Essay, Research Paper The Atomic Bombs of World War 2 Ryan Borek World War II was a war no one expected to be as gruesome and painful as it was. The actions performed during the war were of such magnitude that those who survived were torn for their lives, their children suffering much the same effect, as the ripples of time crashed down upon the shoulders of the men and women forced into a battle for their futures, as well as millions of others.
Essay, Research Paper
The Atomic Bombs of World War 2
World War II was a war no one expected to be as gruesome and painful as it was. The actions performed during the war were of such magnitude that those who survived were torn for their lives, their children suffering much the same effect, as the ripples of time crashed down upon the shoulders of the men and women forced into a battle for their futures, as well as millions of others. The unfair burdens pressed down on the unwilling participants of this war ended in more than just their pains and suffering, but the pains and suffering of hundreds of thousands of others, although this was unjustifiably unable to be altered. President Truman was forced to use extreme force against seemingly insurmountable odds in the shape and form of a never forgiving, never ending enemy: The Empire of Japan. His decision to drop two atomic bombs on the major civilian cities of Hiroshima and Nagasaki, while atrocious, were required to end a continually draining war, of which there was no foreseeable end.
“It is my opinion that the use of this barbarous weapon at Hiroshima and Nagasaki was of no material assistance in our war against Japan?We…adopted an ethical standard common to the barbarians of the Dark Ages.” This sentiment, originally expressed by Fleet Admiral William D. Leahy, Chair of the Joint Chiefs of Staff during World War II, is one currently expressed by many people able to view the war and that particular action through the glasses of nearly sixty years and hundreds of other philosophers. One must remember that during the time, there was no other choice but to wait, costing further more American lives, something which was not an acceptable option.
“We believe that?an early, unannounced attack against Japan [is] inadvisable. If the United States would be the first to release this new means of indiscriminate destruction upon mankind, she would sacrifice public support throughout the world, [and] precipitate the race of armaments.” Another statement made, this time by the Manhattan Project members through the Franck Report. These scientists and engineers spent 3 years designing and improving Einstein?s original designs to give the United States a weapon capable of fulfilling the end of the war. A weapon whose ultimate and complete domination would not be questioned, even as far into the future as the 21st century. The scientists believed their weapon so great that it would unquestionably shatter the Japanese Empire, which they were uncomfortable with, but which was the very outcome looked for by those contracting their research. Loss of public support and a possible future rearmament was not nearly as devastating a future as one in which twenty- or thirty-thousand more soldiers lay dead in the mountains and fields of Japan.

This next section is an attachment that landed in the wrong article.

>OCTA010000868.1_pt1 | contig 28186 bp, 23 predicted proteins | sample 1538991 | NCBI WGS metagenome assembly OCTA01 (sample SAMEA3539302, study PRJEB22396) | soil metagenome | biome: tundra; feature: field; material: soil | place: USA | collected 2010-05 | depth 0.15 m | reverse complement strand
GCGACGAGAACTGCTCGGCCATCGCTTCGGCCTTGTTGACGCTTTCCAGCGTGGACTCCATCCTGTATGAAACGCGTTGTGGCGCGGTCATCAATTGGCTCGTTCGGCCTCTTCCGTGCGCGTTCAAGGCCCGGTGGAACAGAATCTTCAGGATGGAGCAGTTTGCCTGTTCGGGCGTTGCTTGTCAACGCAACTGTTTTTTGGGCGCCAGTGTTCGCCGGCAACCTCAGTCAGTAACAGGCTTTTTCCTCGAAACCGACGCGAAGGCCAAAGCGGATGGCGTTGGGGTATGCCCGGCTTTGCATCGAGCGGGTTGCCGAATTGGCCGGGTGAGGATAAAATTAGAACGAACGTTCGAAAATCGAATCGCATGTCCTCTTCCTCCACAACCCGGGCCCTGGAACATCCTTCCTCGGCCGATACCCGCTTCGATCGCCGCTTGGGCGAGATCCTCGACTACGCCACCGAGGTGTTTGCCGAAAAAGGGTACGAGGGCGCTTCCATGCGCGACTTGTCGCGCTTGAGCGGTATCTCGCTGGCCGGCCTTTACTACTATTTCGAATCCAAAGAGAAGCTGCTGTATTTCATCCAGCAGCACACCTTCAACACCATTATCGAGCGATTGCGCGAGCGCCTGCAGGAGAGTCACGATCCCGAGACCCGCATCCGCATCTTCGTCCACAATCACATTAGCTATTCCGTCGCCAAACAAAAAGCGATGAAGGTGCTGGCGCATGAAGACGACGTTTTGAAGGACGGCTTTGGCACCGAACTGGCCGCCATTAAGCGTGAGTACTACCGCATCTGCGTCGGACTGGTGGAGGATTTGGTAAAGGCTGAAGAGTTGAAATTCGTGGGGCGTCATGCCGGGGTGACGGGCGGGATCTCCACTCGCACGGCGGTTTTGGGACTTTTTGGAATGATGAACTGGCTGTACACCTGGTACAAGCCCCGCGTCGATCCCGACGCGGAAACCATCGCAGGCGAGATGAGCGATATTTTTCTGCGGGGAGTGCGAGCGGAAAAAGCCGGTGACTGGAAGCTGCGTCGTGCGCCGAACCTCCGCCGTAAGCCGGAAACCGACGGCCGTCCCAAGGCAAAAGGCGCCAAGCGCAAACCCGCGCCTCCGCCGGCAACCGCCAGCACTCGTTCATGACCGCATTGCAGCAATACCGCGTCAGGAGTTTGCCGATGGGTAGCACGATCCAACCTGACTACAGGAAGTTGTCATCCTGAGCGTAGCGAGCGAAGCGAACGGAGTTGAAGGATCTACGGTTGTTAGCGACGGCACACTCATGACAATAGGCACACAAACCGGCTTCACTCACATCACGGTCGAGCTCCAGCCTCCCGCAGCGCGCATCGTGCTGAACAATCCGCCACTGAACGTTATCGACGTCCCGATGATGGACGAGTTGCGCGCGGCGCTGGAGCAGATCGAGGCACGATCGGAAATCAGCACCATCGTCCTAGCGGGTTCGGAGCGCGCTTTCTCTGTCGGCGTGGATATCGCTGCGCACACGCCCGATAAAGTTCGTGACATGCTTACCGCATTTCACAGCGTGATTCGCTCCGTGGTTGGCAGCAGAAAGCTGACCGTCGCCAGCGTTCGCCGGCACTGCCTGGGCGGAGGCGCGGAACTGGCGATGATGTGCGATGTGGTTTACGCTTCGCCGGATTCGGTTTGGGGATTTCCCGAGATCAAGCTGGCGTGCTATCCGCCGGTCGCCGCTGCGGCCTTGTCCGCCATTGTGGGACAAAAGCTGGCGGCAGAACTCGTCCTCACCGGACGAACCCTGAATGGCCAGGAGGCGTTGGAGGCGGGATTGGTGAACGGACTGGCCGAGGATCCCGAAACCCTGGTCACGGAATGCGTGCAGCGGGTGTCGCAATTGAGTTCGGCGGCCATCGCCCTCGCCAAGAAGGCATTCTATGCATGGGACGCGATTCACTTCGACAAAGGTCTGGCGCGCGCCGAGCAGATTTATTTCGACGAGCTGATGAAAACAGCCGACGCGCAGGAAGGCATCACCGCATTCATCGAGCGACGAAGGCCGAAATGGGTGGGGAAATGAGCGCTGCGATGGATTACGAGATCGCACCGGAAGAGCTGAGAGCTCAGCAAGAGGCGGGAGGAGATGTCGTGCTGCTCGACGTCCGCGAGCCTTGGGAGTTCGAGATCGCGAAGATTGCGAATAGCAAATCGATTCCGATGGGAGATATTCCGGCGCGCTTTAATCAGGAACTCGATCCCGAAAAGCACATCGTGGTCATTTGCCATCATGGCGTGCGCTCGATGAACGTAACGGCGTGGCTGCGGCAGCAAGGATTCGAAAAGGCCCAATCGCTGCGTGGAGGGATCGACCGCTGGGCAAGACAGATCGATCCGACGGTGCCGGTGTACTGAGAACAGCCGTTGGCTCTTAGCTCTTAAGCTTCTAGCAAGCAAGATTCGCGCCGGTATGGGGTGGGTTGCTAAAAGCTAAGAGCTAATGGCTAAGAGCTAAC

Those tens of thousands of soldiers were instead spared their deaths when President Truman, a civilian, decided upon “the best decision made during the war,” and dropped two nuclear atomic bombs. Many thousands of civilians were killed, it is true, however these same civilians were responsible for US deaths, sometimes going so far as to kill the invading soldiers with such brutal weaponry as spears, or even committing suicide by running into a group of them with bombs attached to their chests and backs. These same civilians who would fight teeth and claw, until the last man fell, for no reason other than to support their Emperor. The same Emperor who refused to surrender unconditionally to save theirs and their families lives, and end this malicious war, and who had approved the decision to attack the US, a non-participant, and massacre most of the soldiers and officers of the Pacific Fleet for no reason other than to secure their further non-participation.
There is no denying that the attacks on Japan were horrible, killing thousands, but in all honesty the life and preservation of the United States of America, and its soldiers, were of far more importance than the survival of dangerous civilians and their homes, instead at the cost of those US soldiers. President Truman, this civilian in control of the military, made the decision to save those soldiers? lives, and preserve the continuity of democracy and freedom in the world. The totalitarian dictatorship that was Japan was defeated after multiple nuclear weapons were detonated over the country?s territories. That alone is a sign of the persistence of their people and the lengths they would have gone through to continue the fight against the United States.
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